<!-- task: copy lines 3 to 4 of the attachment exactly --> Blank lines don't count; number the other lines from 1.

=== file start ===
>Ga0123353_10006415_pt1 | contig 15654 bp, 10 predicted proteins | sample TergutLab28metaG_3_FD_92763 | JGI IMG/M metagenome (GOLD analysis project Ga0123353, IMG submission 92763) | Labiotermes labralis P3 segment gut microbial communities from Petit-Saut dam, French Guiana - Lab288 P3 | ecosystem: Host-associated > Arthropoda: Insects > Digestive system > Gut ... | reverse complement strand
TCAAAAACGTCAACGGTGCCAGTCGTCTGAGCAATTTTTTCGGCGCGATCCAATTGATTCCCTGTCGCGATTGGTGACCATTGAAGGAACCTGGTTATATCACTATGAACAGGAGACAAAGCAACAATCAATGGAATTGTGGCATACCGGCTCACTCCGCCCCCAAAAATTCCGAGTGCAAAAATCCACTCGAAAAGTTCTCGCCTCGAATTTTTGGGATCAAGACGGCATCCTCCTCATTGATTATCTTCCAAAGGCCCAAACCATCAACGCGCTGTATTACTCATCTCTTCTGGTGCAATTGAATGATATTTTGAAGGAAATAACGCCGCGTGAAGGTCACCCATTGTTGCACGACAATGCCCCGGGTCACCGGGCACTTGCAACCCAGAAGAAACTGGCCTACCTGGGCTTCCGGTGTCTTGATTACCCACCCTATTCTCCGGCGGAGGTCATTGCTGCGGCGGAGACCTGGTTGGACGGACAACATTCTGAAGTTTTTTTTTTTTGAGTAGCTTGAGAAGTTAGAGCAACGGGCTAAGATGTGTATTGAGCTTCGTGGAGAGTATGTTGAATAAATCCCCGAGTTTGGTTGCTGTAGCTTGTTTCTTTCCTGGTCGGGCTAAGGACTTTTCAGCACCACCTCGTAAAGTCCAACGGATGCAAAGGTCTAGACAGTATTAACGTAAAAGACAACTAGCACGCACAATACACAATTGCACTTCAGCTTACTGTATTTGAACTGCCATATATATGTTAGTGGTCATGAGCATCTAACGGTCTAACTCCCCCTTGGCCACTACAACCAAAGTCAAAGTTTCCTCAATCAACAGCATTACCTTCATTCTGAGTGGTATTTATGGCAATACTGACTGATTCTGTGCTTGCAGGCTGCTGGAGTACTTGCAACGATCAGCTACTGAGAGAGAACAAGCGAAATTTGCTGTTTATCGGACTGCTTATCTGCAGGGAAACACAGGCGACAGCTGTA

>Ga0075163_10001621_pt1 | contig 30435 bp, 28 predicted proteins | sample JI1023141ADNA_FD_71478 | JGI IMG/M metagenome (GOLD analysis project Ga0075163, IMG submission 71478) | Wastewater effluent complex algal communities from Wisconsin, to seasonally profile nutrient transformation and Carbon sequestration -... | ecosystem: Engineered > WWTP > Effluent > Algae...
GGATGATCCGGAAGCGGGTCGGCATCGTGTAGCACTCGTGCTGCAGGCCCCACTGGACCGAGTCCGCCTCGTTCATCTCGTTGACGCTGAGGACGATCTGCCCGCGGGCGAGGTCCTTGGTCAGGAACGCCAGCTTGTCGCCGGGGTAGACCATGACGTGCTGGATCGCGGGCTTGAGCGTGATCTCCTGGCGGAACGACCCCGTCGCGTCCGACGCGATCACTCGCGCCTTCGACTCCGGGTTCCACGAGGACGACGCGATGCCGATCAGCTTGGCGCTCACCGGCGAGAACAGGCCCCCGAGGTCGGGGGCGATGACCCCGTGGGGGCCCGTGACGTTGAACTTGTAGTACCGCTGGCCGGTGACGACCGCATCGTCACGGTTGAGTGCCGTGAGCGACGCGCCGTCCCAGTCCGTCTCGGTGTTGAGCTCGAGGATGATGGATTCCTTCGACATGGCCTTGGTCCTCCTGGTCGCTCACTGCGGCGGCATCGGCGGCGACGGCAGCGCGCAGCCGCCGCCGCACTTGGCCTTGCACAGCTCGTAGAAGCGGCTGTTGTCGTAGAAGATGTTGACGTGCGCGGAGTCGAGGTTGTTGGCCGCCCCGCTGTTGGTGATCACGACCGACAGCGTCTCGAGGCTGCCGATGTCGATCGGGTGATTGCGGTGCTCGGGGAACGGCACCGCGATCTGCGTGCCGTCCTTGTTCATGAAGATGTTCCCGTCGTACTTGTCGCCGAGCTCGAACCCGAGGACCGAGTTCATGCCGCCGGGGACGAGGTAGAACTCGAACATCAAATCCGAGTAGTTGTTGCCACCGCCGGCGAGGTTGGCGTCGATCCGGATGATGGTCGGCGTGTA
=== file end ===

>Ga0075163_10001621_pt1 | contig 30435 bp, 28 predicted proteins | sample JI1023141ADNA_FD_71478 | JGI IMG/M metagenome (GOLD analysis project Ga0075163, IMG submission 71478) | Wastewater effluent complex algal communities from Wisconsin, to seasonally profile nutrient transformation and Carbon sequestration -... | ecosystem: Engineered > WWTP > Effluent > Algae...
GGATGATCCGGAAGCGGGTCGGCATCGTGTAGCACTCGTGCTGCAGGCCCCACTGGACCGAGTCCGCCTCGTTCATCTCGTTGACGCTGAGGACGATCTGCCCGCGGGCGAGGTCCTTGGTCAGGAACGCCAGCTTGTCGCCGGGGTAGACCATGACGTGCTGGATCGCGGGCTTGAGCGTGATCTCCTGGCGGAACGACCCCGTCGCGTCCGACGCGATCACTCGCGCCTTCGACTCCGGGTTCCACGAGGACGACGCGATGCCGATCAGCTTGGCGCTCACCGGCGAGAACAGGCCCCCGAGGTCGGGGGCGATGACCCCGTGGGGGCCCGTGACGTTGAACTTGTAGTACCGCTGGCCGGTGACGACCGCATCGTCACGGTTGAGTGCCGTGAGCGACGCGCCGTCCCAGTCCGTCTCGGTGTTGAGCTCGAGGATGATGGATTCCTTCGACATGGCCTTGGTCCTCCTGGTCGCTCACTGCGGCGGCATCGGCGGCGACGGCAGCGCGCAGCCGCCGCCGCACTTGGCCTTGCACAGCTCGTAGAAGCGGCTGTTGTCGTAGAAGATGTTGACGTGCGCGGAGTCGAGGTTGTTGGCCGCCCCGCTGTTGGTGATCACGACCGACAGCGTCTCGAGGCTGCCGATGTCGATCGGGTGATTGCGGTGCTCGGGGAACGGCACCGCGATCTGCGTGCCGTCCTTGTTCATGAAGATGTTCCCGTCGTACTTGTCGCCGAGCTCGAACCCGAGGACCGAGTTCATGCCGCCGGGGACGAGGTAGAACTCGAACATCAAATCCGAGTAGTTGTTGCCACCGCCGGCGAGGTTGGCGTCGATCCGGATGATGGTCGGCGTGTA